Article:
403(b) plans allow public schools and tax-exempt organizations under IRC § 501(c)(3) to purchase annuity contracts or contribute to custodial accounts for their employees.
In effect, 403(b) plans are similar to 401(k) plans. Employee contributions to 403(b) plans may consist of salary reductions (elective deferrals) and/or after-tax contributions. Employers also may contribute to these plans. And, as with 401(k) plans, those contributions are excluded from the employee’s gross income (to the extent they do not exceed defined limits). Distributions are taxable for the year in which they are received by the employee.
457 plans allow state and local government bodies and tax-exempt organizations to adopt nonqualified deferred compensation plans under which some contributions to an employee’s account may be deferred as income for tax purposes until distributed. Unlike other types of deferral plans, however, 457 plans are subject to strict statutory limits on the amount a participant can defer each year.
Roth 401(k) and 403(b) plans will be introduced in 2006 under provisions in the Economic Growth and Tax Relief Reconciliation Act allowing employers to offer more options in their 401(k) and 403(b) plans.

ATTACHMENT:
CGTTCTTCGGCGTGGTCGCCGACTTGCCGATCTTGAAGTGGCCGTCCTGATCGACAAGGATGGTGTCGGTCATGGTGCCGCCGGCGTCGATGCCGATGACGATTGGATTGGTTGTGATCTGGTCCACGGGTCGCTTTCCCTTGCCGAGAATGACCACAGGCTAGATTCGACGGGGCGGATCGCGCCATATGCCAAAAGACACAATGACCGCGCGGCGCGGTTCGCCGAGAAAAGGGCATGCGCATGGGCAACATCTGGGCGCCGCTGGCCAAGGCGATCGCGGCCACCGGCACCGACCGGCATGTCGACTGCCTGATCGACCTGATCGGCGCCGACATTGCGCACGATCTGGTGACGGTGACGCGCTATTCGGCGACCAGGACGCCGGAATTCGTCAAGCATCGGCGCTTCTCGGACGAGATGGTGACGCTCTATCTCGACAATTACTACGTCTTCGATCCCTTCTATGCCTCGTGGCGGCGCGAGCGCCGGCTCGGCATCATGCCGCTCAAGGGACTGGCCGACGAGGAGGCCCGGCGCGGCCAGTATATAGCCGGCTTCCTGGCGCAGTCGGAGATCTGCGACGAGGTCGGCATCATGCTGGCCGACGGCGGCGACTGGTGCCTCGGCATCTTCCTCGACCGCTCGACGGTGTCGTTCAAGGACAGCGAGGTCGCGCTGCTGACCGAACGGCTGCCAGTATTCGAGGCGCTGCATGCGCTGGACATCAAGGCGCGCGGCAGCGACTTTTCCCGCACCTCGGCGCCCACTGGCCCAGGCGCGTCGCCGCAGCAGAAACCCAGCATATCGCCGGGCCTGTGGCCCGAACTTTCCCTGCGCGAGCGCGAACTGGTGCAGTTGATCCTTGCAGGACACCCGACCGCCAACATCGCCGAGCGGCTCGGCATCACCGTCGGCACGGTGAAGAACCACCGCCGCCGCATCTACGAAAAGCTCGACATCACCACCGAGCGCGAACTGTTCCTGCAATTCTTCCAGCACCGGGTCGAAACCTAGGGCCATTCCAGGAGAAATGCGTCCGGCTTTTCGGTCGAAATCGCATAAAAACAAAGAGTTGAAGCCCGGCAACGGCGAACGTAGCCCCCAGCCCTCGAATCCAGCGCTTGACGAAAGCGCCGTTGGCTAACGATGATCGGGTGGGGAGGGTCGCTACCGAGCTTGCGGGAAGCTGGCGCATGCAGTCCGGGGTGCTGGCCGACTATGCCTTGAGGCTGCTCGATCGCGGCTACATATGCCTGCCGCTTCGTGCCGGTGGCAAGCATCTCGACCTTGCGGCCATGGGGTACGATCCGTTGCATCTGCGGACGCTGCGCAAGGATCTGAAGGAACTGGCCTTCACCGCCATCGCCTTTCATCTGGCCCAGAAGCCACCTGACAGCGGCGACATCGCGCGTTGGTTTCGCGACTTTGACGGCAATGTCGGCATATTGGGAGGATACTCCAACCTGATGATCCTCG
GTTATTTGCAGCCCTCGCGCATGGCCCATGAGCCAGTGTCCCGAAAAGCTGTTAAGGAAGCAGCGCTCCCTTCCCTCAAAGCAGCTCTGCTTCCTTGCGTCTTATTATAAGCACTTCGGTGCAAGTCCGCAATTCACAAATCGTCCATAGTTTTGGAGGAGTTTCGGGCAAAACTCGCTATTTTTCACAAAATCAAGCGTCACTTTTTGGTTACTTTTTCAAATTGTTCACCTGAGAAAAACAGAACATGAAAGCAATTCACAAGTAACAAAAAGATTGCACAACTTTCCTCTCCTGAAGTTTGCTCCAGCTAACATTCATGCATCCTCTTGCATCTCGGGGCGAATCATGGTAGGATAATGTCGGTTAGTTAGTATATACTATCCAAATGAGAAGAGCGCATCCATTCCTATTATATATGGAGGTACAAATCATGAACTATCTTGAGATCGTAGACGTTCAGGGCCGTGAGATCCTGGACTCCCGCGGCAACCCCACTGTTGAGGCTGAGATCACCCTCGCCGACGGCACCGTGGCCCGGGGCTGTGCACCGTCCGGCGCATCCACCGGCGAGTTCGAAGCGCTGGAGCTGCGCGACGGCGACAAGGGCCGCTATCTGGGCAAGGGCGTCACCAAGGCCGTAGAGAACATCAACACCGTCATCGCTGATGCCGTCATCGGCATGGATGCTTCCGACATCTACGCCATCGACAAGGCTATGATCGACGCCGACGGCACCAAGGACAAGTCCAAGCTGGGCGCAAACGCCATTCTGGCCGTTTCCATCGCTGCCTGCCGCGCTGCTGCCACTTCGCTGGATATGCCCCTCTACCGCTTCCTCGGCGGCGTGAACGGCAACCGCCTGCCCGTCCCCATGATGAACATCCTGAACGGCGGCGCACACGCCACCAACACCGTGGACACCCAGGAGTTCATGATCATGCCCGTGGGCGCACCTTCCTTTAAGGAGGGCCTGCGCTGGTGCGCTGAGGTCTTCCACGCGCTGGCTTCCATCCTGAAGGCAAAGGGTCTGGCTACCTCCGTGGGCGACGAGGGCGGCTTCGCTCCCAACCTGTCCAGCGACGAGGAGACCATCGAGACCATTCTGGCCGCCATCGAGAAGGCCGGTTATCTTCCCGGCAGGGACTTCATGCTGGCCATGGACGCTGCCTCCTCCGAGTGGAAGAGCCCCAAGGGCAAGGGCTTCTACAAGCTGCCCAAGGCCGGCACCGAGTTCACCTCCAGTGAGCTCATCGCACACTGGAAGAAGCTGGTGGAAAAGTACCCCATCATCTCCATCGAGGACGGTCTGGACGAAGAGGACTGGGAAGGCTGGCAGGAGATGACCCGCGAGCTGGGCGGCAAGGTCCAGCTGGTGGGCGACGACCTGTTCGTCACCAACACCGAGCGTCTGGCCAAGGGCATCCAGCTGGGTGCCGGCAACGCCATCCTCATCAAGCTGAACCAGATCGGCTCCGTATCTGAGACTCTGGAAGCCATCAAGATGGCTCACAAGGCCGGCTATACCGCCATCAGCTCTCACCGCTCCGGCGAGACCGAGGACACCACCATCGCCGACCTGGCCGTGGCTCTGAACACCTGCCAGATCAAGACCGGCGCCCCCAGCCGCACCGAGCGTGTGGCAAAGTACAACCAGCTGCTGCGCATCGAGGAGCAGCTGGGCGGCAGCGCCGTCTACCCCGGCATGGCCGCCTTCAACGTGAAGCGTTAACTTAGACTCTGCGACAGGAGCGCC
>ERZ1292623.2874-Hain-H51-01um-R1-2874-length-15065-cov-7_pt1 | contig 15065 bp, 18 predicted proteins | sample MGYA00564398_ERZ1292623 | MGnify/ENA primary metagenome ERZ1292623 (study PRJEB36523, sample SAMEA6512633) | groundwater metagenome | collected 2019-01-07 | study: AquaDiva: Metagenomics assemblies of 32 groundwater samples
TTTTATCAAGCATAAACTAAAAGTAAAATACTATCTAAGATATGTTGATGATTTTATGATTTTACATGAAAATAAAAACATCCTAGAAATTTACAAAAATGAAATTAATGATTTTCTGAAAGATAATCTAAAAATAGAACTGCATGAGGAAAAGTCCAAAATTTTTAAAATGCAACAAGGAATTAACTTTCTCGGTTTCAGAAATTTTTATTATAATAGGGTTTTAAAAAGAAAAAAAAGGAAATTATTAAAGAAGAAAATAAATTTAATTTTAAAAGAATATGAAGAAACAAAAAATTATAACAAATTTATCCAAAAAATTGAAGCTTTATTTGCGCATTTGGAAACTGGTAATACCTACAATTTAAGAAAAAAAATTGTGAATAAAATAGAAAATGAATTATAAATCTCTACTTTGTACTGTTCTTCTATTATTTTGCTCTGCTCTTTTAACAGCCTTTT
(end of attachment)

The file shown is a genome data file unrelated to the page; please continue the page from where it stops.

As they are now formulated, standard IRAs, 401(k) plans and 403(b) plans are effective savings vehicles for employees who expect to drop into lower tax brackets when they retire. But some retirees move into higher tax brackets or remain where they are, particularly when they face the loss of significant itemized deductions. In such instances, the Roth approach may be a favorable alternative to the standard plans.
Under this approach, 401(k) plans that are amended appropriately may allow employees to designate portions of their elective contributions as Roth contributions. Roth contributions will be taxable to the employee at the time they are made. This will be offset, however, by two other factors: First, there are no income limitations on who can participate in a Roth plan; and second, as with Roth IRAs, any qualified distributions from designated Roth contributions (including earnings) will not be subject to federal income taxes.